In your imagination go back to the origin of the world, when, every thing was very good, and all creation harmonized together. All its parts, animate and inanimate, like the voices and instruments of a well regulated concert, helped to compose a perfect and beautiful whole; and so exquisite was the harmony thus produced, that in the whole compass of creation, not one jarring or discordant note was heard, even by the perfect ear of God himself.—The blessed angels of light began the universal chorus, "when the morning stars sang together, and all the sons of God shouted for joy."


Of this universal concert, man was appointed the terrestrial leader, and was furnished with natural and moral powers, admirably fitted for this blessed and glorious employment. His body, exempt from dissolution, disease, and decay, was like a perfect and well-strung instrument, which never gave forth a false or uncertain sound, but always answered, with exact precision, the wishes of his nobler part, the soul. His heart did not then belie his tongue, when he sung the praises of his Creator; but all the emotions felt by the one were expressed by the other, from the high notes of ecstatic admiration, thankfulness, and joy, down to the deep tones of the most profound veneration and humility. In a word, his heart was the throne of celestial love and harmony, and his tongue at once the organ of their will, and the sceptre of their power.

We are told, in ancient story, of a statue, formed with such wonderful art, that, whenever it was visited by the rays of the rising sun, it gave forth, in honor of that luminary, the most melodious and ravishing sounds. In like manner, man was originally so constituted, by skill divine, that, whenever he contemplated the rays of wisdom, power, and goodness, emanating from the great Sun of the moral system, the ardent emotions of his soul spontaneously burst forth in the most pure and exalted strains of adoration and praise. Such was the world, such was man, at the creation. Even in the eye of the Creator, all was good; for, wherever he turned, he saw only his own image, and heard nothing but his own praises. Love beamed from every countenance; harmony reigned in every breast, and flowed mellifluous from every tongue; and the grand chorus of praise, begun by raptured seraphs round the throne, and heard from heaven to earth, was reechoed back from earth to heaven; and this blissful sound, loud as the archangel's trump, and sweet as the melody of his golden harp, rapidly spread, and was received from world to world, and floated, in gently-undulating waves, even to the farthest bounds of creation.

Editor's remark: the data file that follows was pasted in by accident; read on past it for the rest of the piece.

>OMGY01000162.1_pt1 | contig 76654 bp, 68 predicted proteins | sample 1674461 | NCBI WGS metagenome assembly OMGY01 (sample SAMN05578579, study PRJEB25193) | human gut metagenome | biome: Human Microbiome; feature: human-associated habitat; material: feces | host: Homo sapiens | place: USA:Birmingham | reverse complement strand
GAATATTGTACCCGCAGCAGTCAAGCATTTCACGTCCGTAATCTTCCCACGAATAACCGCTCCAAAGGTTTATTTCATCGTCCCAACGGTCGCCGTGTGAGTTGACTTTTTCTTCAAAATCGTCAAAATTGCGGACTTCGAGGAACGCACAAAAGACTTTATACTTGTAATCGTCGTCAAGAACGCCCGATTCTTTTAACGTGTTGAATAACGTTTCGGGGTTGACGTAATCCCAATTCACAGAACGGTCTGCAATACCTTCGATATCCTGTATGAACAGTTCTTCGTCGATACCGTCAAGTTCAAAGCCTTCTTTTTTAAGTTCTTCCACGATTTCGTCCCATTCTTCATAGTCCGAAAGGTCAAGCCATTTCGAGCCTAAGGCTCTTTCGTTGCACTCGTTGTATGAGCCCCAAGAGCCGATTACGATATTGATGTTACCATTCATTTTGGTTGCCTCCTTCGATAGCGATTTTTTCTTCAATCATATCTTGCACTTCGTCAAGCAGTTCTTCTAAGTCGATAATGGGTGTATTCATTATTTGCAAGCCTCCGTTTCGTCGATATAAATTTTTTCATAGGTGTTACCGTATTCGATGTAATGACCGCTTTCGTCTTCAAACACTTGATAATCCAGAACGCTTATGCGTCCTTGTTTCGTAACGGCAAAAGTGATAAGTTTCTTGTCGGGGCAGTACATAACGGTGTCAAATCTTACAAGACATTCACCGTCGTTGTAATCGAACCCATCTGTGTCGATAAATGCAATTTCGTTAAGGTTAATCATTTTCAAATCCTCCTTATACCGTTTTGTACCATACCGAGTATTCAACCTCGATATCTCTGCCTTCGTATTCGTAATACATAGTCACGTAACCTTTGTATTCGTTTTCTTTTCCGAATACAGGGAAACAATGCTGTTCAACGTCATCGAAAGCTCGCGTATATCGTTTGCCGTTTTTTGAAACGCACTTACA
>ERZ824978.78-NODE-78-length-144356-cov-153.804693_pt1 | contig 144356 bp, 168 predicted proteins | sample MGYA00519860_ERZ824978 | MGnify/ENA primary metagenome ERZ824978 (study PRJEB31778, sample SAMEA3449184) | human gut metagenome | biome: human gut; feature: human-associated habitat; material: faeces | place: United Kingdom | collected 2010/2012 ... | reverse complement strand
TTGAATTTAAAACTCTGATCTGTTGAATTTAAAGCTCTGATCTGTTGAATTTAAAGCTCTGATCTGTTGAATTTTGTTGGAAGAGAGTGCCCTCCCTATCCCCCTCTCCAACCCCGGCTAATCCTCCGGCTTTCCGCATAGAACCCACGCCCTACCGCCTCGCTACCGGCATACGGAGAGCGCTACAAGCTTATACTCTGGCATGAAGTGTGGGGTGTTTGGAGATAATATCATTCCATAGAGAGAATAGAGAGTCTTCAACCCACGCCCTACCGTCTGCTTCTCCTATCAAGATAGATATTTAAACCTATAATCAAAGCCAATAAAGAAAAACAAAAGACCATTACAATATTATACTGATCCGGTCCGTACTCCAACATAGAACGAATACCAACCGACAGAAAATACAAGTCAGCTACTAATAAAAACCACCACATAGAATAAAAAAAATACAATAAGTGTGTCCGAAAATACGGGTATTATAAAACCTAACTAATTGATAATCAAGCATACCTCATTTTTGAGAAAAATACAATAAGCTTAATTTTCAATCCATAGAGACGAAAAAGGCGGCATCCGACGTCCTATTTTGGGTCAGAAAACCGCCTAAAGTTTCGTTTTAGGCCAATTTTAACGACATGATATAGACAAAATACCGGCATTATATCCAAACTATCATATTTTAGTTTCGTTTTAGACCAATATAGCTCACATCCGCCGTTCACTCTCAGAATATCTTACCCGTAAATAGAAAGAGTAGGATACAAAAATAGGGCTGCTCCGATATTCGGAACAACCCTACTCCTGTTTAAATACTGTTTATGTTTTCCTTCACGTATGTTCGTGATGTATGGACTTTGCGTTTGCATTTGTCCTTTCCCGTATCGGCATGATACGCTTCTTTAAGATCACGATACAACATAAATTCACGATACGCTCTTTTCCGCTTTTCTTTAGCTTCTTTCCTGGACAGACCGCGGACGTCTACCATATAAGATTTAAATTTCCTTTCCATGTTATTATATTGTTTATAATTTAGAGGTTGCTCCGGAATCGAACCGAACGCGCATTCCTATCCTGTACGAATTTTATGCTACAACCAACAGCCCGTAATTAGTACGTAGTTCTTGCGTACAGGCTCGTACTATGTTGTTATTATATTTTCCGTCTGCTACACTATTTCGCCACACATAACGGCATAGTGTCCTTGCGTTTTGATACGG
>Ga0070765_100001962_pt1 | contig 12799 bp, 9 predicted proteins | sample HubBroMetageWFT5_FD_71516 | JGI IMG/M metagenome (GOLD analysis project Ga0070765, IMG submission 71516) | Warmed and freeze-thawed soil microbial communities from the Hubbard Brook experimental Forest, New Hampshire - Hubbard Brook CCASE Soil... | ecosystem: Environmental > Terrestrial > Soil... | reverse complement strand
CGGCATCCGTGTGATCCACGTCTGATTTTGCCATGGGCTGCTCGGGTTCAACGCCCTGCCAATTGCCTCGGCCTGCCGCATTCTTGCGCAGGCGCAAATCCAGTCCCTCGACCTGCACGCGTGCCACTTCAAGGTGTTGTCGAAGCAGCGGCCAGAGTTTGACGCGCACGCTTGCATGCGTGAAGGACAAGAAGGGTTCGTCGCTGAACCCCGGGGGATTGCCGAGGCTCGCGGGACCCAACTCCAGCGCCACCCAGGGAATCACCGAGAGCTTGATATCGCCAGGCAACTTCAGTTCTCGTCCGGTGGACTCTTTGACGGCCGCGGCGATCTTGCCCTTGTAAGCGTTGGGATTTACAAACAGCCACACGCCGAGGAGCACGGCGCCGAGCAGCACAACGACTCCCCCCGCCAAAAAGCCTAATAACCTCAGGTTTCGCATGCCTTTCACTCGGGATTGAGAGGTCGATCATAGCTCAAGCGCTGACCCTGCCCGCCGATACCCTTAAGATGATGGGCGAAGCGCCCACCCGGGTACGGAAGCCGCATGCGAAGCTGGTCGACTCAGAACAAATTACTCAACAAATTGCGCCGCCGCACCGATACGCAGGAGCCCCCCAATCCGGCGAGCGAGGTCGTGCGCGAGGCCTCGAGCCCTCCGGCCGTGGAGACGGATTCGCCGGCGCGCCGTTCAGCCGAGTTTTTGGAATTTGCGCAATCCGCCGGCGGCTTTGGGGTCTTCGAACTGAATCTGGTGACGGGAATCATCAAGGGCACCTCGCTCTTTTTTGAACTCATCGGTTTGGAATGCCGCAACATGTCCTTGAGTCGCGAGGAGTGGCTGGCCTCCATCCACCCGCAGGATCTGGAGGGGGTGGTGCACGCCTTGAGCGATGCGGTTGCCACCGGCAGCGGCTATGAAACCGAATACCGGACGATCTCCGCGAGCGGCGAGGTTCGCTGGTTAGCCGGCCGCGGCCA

To this primeval harmony, a lamentable contrast followed, when sin untuned the tongues of angels, and changed their blissful songs of praise into the groans of wretchedness, the execrations of malignity, the blasphemies of impiety, and the ravings of despair. Storms and tempests, earthquakes and convulsions, fire from above, and deluges from beneath, which destroyed the order of the natural world, proved that its baleful influence had reached our earth, and afforded a faint emblem of the jars and disorders which sin had introduced into the moral system. Man's corporeal part, that lyre of a thousand strings, tuned by the finger of God himself, destined to last as long as the soul, and to be her instrument in offering up eternal praise, was, at one blow, shattered, unstrung, and almost irreparably ruined. His soul, all whose powers and faculties, like the chords of an Ćolian harp, once harmoniously vibrated to every breath of the divine Spirit, and ever returned a sympathizing sound to the tones of kindness and love from a fellow-being, now became silent, and insensible to melody, or produced only the jarring and discordant notes of envy, malice, hatred, and revenge. The mouth, filled with cursing and bitterness, was set against the heavens; the tongue was inflamed with the fire of hell. Every voice, instead of uniting in the song of "Glory to God in the highest," was now at variance with the voices around it, and, in barbarous and dissonant strains, sung praise to itself, or was employed in muttering sullen murmurs against the Most High—in venting slanders against fellow-creatures—in celebrating and deifying some worthless idol, or in singing the triumphs of intemperance, dissipation, and excess. The noise of violence and cruelty was heard mingled with the boasting of the oppressor, and the cry of the oppressed, and the complaints of the wretched; while the shouts of embattled hosts, the crash of arms, the brazen clangor of trumpets, the shrieks of the wounded, the groans of the dying, and all the horrid din of war, together with the wailings of those whom it had rendered widows and orphans, overwhelmed and drowned every sound of benevolence, praise and love. Such is the jargon which sin has introduced—such the discord which, from every quarter of our globe, has long ascended up into the ears of the Lord of hosts.